But for any bachelor MPs thumbing the pages of their foreign brides / boys catalogues and wondering how quickly they can pick up Latvian, Hungarian or Thai at our expense, could I perhaps advise that if you're marrying someone whose language you can't speak you either live with it or pay for the bloody lessons yourself?

Filling stations to banned from selling alcohol

Just back from my latest trip to Poland and the bar-chat is around the proposed ban on filling stations selling alcohol. The ban is a major matter; they say; many rely on alcohol sales to subsidise the fuel price, and the industry is warning of price increases to cover fixed costs.  

We're not talking about an overpriced bottle of indifferent red to go with the wilted flowers here; Alkohole skleps here are frequently 24 hour a day conveniences, satisfying a deep need in the Polish psyche to be able to get a litre of vodka at 3am on the motorway. The vodka tradition here is alive and well, though I suspect a lot more hidden now. The train conductor who needs to calm his stress after an argument, the office worker at 8am facing an unpleasant day, the bored housewife or just a general all-day pick-me-up. The EU has been blamed for the demise of a small Polish bottle size (whose name I can scarce remember let alone pronounce) somewhere between a miniature and 500cl that was apparently just perfect for all those little 'vodka moments', but enterprising manufacturers are now said to be making the half-litre bottles in a variety of shapes guaranteed to fit discreetly into a pocket. And with the excuse that I was neither working nor driving, I have to say that a couple of 100cl shots of Bisongrass with your morning coffee certainly add a little something to the joys of Flemish renaissance architecture.

Corrigendum
===========
See comments. For 500cl read 50cl and for 100cl read 10cl. For Flemish read Florentine. So many errors in such a short piece. Sigh. 

Will Labour also fight for electoral corruption?

Clegg has revealed himself as unashamedly corrupt; in failing to gain support for Lords reform, a measure that would have aided his party rather than the interests of democracy, he has declared his support for rotten boroughs. These rotten boroughs are a disgrace, an offence, in a modern first-world democracy. The variation in the electoral quotient (EQ) between constituencies is not more than 3% in well regulated democracies; Cameron's proposed variation of 5% is at the outside limit of most developed democracies. Currently, the variation in the EQ in the UK is off the scale - at third-world levels. Any politician who like Sir Patrick (now Baron Cormack) can say it's "Country, Constituency, Party. In that order" would recognise the urgency for constituency reform. To do otherwise is to declare to the nation that your interests are "Party, Constituency, Country. In that order." Clegg has declared this. His putting party before nation has destroyed any residual credibility onto which he may have clutched. And constituency reform is not all that's wrong.

Of the 45m registered electors in the UK, says Michael Pinto-Duschinsky, are 3m who shouldn't be there but are, and 3m who should be there but aren't. Labour's pre-occupation is with the latter - presumed to be transients, students, immigrants and other 'natural' Labour voters. This group will also include petty criminals and civil debtors not eager to be easily found, anarchists and extreme Libertarians and even those who have just given up on our flawed democracy. Of the 3m who shouldn't be on the roll, some will be genuine duplicate registrations. Many will be fraudulent, particularly in areas with large Pakistani and Bangladeshi immigrant populations where electoral fraud is rife. Many will be from the army of Commonwealth overstayers who have settled illegally in the UK with minimal efforts at finding them being made. Labour is far less keen on measures to identify these 3m than measures to identify the 'missing' 3m - for purely Party reasons, of course. However, individual voter registration is underway - and, it is to be hoped, a combing-out of the worst of the inaccurate registers. This should be accompanied by a registration drive, to find the missing but willing.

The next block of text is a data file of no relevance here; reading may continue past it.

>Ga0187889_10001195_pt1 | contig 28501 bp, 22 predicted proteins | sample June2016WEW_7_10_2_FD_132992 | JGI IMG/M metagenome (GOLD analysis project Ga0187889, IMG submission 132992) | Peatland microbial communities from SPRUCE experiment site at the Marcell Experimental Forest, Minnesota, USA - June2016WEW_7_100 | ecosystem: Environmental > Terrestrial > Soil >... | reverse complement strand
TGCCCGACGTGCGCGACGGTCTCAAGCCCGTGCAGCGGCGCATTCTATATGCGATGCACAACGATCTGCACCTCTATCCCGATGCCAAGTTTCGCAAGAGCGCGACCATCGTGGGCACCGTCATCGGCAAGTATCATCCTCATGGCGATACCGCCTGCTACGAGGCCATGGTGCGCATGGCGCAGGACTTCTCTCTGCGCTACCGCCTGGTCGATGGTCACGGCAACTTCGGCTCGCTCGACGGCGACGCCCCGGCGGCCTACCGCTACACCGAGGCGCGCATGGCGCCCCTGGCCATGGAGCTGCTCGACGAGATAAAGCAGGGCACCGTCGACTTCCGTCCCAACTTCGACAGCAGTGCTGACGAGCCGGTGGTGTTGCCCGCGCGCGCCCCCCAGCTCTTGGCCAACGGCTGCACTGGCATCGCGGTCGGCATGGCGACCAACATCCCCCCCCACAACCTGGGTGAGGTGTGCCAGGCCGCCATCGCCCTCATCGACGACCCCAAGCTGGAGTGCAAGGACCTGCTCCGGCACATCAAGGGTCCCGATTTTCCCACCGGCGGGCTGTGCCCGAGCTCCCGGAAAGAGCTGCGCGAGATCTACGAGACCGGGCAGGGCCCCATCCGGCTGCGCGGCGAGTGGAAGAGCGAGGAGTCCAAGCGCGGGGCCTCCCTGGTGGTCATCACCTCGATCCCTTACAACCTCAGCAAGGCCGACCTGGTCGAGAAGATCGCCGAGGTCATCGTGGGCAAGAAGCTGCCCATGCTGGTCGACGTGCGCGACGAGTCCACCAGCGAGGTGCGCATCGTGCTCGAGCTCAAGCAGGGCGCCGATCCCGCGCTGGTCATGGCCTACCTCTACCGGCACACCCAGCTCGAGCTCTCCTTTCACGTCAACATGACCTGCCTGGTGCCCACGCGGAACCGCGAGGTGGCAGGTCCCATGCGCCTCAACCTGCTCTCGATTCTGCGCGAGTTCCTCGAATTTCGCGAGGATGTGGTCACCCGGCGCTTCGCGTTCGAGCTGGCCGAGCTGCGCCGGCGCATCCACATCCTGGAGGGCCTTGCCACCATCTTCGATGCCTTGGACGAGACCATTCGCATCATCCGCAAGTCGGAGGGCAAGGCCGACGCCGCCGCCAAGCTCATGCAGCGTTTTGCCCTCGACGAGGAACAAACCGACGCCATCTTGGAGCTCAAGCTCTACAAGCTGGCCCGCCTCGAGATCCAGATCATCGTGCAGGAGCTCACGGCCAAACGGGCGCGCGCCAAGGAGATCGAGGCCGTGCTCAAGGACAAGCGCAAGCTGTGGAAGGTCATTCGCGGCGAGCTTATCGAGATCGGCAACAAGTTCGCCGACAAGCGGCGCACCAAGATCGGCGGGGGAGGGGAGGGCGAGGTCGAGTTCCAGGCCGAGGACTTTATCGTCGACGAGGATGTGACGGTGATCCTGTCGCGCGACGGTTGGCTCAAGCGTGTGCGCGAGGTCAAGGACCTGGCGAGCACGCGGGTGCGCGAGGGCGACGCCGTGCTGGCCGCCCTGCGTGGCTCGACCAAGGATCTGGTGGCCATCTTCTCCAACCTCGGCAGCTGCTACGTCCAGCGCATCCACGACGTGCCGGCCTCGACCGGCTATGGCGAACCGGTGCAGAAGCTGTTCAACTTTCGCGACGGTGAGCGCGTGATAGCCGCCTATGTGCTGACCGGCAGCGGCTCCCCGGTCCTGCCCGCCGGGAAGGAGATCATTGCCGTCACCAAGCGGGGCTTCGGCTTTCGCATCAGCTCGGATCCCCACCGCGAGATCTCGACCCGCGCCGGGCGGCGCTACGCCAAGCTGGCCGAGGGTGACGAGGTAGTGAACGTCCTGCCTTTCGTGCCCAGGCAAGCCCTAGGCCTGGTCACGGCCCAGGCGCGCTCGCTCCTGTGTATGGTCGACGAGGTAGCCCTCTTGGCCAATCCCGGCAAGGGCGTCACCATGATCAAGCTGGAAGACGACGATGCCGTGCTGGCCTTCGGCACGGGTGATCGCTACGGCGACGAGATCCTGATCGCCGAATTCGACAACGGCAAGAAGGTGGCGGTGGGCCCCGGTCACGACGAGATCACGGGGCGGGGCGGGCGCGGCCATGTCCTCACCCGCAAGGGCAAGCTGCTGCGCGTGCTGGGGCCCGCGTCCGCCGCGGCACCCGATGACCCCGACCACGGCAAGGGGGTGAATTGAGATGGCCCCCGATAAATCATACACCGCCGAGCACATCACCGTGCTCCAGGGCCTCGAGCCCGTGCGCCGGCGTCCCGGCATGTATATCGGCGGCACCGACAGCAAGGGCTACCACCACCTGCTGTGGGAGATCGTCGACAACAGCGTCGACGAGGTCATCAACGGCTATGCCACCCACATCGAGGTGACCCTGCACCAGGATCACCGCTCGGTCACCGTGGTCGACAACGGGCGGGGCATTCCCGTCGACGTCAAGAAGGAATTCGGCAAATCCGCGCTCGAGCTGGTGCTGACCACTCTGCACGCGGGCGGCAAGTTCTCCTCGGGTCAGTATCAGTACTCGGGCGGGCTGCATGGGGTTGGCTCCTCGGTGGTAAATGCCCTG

The question now is whether Labour will act in the interests of the nation, or in the interests of narrow Party advantage? The equalisation of constituencies is inarguable, and a potential huge electoral liability for Labour if that Party decides to support the rotten boroughs. Britain is in no mood for political self-interest.   

Monday, 6 August 2012

The poison of socialism was behind last Summer's riots

Well-meaning but fatuous fools such as Richard Wilkinson and Kate Pickett writing in the Guardian this morning remain fixated on a mythical 'inequality' as the cause of last year's riots; at a time when we are celebrating inequality, when inequality has put the UK third in the Olympic medals table, they remain unable to accept that one man or woman may be able to run faster, play tennis better or cast P&L accounts more accurately than another. OK, accountancy is not an Olympic event but you take my point. The fact that our athletes have managed to overcome decades of socialist imposed 'equality' under which no child was allowed to win a race in case it upset the others, in which the talented were handicapped and restrained so not to expose the talentless and indolent, speaks volumes about the triumph of the natural human instinct to compete and excel.

If last Summer's riots were caused by anything other than avarice and opportunism, it was the legacy of decades of socialist social engineering that destroyed local and intermediate institutions in favour of a central State, destroyed the inherent authority of the family, undermined all the virtues in favour of a corrosive moral relativism, promoted instant gratification and created in the talentless, the indolent, the stupid and the feckless the illusion that they were entitled to the same material rewards as their opposites. The riots were caused, in other words, by exactly the sort of well-meaning stupidity evinced by Wilkinson and Pickett. 

And as we enter the final week of an international celebration of human inequality, when we watch transfixed at the results of determination, dedication, sacrifice, tenacity, discipline and deferred gratification on track, field and water, let's thank Hella that it's not being run by Wilkinson and Pickett and their gold-medals-for-all vacuity.